Back home in U.P., job offer worries migrant workers

More than 9 lakh migrant workers have returned to the State during lockdown, the govt says

May 14, 2020 03:49 pm | Updated 03:49 pm IST - Sitapur

Migrants travel on a truck to reach their native places, amid ongoing COVID-19 lockdown in Prayagraj, Thursday, May 14, 2020.

Migrants travel on a truck to reach their native places, amid ongoing COVID-19 lockdown in Prayagraj, Thursday, May 14, 2020.

Satish Kumar turns restless when asked what he thinks about the Uttar Pradesh government’s plans to provide jobs to the migrant workers who have returned to their homes during the lockdown.

“There are thousands of people returning to their villages... they are starving. How will they employ all,” he asks.

Mr. Kumar stands within the walls of the Chadra government primary school in Pisawan, Sitapur, which serves as a quarantine centre for migrants before they are allowed to go home. He was working as a labourer in Haryana in mustard and wheat fields, when the lockdown forced him towards his native place. After much struggle, he reached Sitapur on May 11.

Mr. Kumar is sceptical of the government’s announcement that employment opportunities would be provided to the migrant workers. In Haryana, he says, he earned ₹360-500 daily. In his village, if he works under the rural employment guarantee scheme, he is likely to earn relatively less.

“Why would I leave my village in the first place if I was getting work here,” he asks. He calms down to say that if the government can guarantee him any form of employment, he is unlikely to return to Haryana after the lockdown.

“I will earn only ₹200. But every penny will be worth it, in the presence of my family. My kids won't have to walk [on the highway],” said the father of three.

Back in the native places, migrant workers are pressed to think about their financial future. Many have lost their livelihoods.

More than 9 lakh migrant workers have returned to U.P. during the lockdown, the government said. Chief Minister Yogi Adityanath plans to provide employment to 20 lakh such people. The process starts right at the quarantine centre. Anil Singh, the revenue official for this centre, says, “They will get the type of jobs they want.”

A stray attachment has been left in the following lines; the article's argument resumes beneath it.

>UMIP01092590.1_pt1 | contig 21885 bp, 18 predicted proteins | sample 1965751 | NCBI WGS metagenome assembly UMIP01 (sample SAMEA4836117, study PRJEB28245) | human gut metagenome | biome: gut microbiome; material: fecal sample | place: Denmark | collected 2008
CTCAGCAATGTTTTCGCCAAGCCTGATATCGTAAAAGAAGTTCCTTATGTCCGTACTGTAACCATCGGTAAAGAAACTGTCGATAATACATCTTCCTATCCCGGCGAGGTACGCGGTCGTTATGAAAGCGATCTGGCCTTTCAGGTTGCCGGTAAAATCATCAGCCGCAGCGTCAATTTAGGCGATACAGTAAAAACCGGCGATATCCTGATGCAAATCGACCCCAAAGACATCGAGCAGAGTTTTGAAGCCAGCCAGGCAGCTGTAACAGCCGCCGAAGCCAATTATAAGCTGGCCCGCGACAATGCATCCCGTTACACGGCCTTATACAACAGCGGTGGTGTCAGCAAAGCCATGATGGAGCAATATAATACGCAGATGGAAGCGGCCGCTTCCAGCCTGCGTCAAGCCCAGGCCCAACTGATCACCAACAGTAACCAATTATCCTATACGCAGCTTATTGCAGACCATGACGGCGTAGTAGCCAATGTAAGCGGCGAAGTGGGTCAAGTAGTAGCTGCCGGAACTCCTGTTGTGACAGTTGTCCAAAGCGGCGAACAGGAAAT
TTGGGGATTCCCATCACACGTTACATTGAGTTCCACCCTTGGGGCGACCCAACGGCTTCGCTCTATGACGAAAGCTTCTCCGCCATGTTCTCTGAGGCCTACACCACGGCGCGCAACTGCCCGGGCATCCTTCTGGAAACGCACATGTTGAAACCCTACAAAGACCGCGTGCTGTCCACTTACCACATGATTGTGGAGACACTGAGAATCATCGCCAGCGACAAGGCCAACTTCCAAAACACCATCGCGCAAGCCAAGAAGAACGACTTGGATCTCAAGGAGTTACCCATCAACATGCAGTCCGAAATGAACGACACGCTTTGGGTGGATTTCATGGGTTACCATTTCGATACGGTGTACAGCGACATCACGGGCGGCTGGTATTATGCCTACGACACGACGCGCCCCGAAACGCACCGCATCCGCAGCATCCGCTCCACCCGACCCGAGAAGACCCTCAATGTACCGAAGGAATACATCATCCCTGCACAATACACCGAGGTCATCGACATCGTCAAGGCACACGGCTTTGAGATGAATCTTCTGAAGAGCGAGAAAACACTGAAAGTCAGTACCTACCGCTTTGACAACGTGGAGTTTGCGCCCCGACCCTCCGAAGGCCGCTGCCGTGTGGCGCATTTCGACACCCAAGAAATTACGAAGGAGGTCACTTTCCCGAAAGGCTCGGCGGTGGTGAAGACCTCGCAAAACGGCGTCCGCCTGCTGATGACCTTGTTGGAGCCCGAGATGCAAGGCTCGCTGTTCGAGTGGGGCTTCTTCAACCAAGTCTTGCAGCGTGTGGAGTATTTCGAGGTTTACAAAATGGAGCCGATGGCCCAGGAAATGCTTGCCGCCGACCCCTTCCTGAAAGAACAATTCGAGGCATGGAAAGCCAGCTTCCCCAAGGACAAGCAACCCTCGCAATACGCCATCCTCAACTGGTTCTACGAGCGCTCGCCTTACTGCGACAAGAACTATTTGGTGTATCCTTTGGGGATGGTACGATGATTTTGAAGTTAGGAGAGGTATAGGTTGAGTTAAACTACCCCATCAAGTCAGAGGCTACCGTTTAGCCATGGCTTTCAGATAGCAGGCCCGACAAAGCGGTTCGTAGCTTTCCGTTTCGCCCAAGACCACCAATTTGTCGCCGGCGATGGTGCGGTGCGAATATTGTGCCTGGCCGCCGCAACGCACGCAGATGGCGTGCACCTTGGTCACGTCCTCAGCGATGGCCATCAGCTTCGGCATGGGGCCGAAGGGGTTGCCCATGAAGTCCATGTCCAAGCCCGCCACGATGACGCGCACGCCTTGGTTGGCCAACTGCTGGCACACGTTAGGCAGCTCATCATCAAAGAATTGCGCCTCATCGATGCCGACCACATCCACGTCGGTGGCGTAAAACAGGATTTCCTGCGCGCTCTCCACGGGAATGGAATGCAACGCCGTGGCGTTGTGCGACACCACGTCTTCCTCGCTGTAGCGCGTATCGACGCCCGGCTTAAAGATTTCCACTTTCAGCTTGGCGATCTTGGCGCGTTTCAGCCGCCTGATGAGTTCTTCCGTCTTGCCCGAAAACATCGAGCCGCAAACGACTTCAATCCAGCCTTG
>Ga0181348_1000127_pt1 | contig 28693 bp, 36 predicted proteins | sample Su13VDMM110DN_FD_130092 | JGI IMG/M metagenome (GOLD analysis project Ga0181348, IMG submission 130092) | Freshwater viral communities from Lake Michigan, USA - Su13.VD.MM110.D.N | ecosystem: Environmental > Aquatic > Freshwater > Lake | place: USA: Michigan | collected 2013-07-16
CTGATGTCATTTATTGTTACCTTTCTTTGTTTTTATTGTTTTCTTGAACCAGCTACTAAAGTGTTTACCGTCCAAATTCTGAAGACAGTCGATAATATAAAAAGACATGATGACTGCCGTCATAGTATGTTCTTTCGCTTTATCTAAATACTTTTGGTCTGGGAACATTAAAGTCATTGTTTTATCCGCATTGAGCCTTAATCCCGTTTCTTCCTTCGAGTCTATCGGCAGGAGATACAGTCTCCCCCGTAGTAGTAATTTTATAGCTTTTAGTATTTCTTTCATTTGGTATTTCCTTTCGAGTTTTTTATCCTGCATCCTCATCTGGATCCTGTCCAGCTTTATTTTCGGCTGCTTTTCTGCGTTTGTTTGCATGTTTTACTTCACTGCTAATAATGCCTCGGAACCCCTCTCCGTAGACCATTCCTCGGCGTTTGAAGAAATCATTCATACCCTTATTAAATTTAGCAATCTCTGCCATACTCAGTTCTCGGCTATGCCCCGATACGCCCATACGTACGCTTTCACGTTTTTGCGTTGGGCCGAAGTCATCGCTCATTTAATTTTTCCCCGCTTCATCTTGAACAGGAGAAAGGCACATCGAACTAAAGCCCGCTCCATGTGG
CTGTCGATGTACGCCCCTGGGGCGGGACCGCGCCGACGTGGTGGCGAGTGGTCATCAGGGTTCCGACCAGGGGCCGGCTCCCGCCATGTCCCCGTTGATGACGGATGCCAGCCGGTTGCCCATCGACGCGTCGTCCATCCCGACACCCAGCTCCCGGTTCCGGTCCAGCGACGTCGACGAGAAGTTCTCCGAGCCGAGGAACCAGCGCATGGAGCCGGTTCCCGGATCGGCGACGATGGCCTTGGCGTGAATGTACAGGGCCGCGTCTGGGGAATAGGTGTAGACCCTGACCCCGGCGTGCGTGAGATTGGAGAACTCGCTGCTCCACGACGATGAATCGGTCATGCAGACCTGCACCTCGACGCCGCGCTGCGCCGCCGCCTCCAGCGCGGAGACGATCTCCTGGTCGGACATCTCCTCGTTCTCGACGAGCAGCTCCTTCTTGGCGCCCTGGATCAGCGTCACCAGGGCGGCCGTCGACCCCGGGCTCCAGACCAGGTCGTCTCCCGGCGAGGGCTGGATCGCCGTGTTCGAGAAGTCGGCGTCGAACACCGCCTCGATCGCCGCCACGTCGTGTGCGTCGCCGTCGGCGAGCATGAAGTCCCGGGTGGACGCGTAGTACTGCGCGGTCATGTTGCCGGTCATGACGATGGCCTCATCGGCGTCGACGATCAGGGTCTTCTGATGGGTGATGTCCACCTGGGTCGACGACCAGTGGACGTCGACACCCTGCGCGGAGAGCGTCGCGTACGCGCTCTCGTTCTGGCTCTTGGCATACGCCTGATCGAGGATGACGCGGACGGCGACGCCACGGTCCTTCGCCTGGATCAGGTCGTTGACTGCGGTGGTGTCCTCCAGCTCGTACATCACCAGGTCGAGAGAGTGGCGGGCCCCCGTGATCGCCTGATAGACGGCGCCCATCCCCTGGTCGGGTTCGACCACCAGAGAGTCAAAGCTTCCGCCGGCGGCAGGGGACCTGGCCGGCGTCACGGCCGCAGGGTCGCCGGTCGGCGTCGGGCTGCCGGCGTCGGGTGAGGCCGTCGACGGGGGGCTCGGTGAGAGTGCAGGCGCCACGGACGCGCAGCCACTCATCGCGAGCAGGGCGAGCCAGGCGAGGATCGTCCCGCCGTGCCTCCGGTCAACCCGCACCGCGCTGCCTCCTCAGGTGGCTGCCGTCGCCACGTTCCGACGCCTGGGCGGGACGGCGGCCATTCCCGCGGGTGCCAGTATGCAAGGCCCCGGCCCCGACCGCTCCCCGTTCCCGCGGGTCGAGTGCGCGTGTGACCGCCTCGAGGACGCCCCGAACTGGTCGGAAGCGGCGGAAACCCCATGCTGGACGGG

Skills nor noted down

A large notebook details the names, addresses, phone numbers and date of arrival of the migrants at the centre. However, the columns under educational qualification, skills and experience in the diary have not been filled for days.

Most under quarantine here are labourers.

Swami Prasad Maurya, Labour Minister, said the “work nature” of the migrant workers would be observed during quarantine and employment provided to them as per their skill set. While some were daily wage labourers, construction workers, vendors and non-skilled workers, others may have mechanical and technical skills.

Many young migrant workers, especially those employed in technical jobs, are reluctant to work as labourers back home.

Data | 96% migrant workers did not get rations from the government, 90% did not receive wages during lockdown: survey

Rajesh Mishra worked as a supervisor in a Delhi-based footwear firm and came back to Sitapur on May 4 with his wife and child. He is yet to make up his mind about going back, and is assessing employment options that the government could offer.

“Even if I get employed as a supervisor under the MNREGA, I will do it. But digging work with a shovel? That I cannot do,” he asserted. If suitable employment is not provided in his native, he says he will have no option but to return to Delhi.

Like him, many migrant workers are curious and anxious about the type of work they may be provided in their native. The choice may help them decide their near future.

Neeraj Yadav, who worked as a supervisor in an online shopping company in Delhi, says he does not plan to go back. His family owns 40 bighas of land, providing him financial security. “I can't work in the MNREGA. If I have to do such work, I rather do it on my own farm,” he said.

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